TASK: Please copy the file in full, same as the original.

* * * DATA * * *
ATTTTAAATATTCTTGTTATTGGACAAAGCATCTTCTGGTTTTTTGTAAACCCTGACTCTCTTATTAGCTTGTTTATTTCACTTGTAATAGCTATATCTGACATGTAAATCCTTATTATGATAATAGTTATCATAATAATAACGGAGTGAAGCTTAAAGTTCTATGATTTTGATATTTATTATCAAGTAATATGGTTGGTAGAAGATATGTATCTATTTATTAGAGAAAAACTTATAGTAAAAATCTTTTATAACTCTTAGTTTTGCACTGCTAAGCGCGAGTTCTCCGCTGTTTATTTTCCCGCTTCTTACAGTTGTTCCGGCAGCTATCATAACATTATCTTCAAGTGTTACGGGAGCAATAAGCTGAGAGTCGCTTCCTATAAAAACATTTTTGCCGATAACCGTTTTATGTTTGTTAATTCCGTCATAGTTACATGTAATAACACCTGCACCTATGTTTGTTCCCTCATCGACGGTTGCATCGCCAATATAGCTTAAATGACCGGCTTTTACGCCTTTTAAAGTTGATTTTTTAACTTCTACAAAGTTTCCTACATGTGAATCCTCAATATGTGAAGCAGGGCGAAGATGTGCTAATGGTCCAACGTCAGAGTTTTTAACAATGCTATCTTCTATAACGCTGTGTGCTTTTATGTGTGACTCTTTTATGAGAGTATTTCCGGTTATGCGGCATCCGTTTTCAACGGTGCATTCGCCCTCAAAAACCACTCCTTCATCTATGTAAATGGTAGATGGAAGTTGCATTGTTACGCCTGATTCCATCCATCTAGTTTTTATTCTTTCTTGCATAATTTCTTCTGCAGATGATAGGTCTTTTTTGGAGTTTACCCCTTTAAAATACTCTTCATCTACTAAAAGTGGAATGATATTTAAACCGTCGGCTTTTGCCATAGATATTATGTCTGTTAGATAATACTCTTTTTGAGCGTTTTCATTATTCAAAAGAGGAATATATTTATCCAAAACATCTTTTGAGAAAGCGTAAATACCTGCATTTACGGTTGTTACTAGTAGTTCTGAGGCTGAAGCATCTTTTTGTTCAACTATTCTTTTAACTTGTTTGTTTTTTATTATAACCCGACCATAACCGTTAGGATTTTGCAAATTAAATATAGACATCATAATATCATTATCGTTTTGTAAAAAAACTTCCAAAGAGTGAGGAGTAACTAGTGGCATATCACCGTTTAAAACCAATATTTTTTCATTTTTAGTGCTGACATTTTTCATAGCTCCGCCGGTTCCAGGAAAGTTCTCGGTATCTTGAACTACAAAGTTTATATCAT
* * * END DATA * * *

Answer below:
ATTTTAAATATTCTTGTTATTGGACAAAGCATCTTCTGGTTTTTTGTAAACCCTGACTCTCTTATTAGCTTGTTTATTTCACTTGTAATAGCTATATCTGACATGTAAATCCTTATTATGATAATAGTTATCATAATAATAACGGAGTGAAGCTTAAAGTTCTATGATTTTGATATTTATTATCAAGTAATATGGTTGGTAGAAGATATGTATCTATTTATTAGAGAAAAACTTATAGTAAAAATCTTTTATAACTCTTAGTTTTGCACTGCTAAGCGCGAGTTCTCCGCTGTTTATTTTCCCGCTTCTTACAGTTGTTCCGGCAGCTATCATAACATTATCTTCAAGTGTTACGGGAGCAATAAGCTGAGAGTCGCTTCCTATAAAAACATTTTTGCCGATAACCGTTTTATGTTTGTTAATTCCGTCATAGTTACATGTAATAACACCTGCACCTATGTTTGTTCCCTCATCGACGGTTGCATCGCCAATATAGCTTAAATGACCGGCTTTTACGCCTTTTAAAGTTGATTTTTTAACTTCTACAAAGTTTCCTACATGTGAATCCTCAATATGTGAAGCAGGGCGAAGATGTGCTAATGGTCCAACGTCAGAGTTTTTAACAATGCTATCTTCTATAACGCTGTGTGCTTTTATGTGTGACTCTTTTATGAGAGTATTTCCGGTTATGCGGCATCCGTTTTCAACGGTGCATTCGCCCTCAAAAACCACTCCTTCATCTATGTAAATGGTAGATGGAAGTTGCATTGTTACGCCTGATTCCATCCATCTAGTTTTTATTCTTTCTTGCATAATTTCTTCTGCAGATGATAGGTCTTTTTTGGAGTTTACCCCTTTAAAATACTCTTCATCTACTAAAAGTGGAATGATATTTAAACCGTCGGCTTTTGCCATAGATATTATGTCTGTTAGATAATACTCTTTTTGAGCGTTTTCATTATTCAAAAGAGGAATATATTTATCCAAAACATCTTTTGAGAAAGCGTAAATACCTGCATTTACGGTTGTTACTAGTAGTTCTGAGGCTGAAGCATCTTTTTGTTCAACTATTCTTTTAACTTGTTTGTTTTTTATTATAACCCGACCATAACCGTTAGGATTTTGCAAATTAAATATAGACATCATAATATCATTATCGTTTTGTAAAAAAACTTCCAAAGAGTGAGGAGTAACTAGTGGCATATCACCGTTTAAAACCAATATTTTTTCATTTTTAGTGCTGACATTTTTCATAGCTCCGCCGGTTCCAGGAAAGTTCTCGGTATCTTGAACTACAAAGTTTATATCAT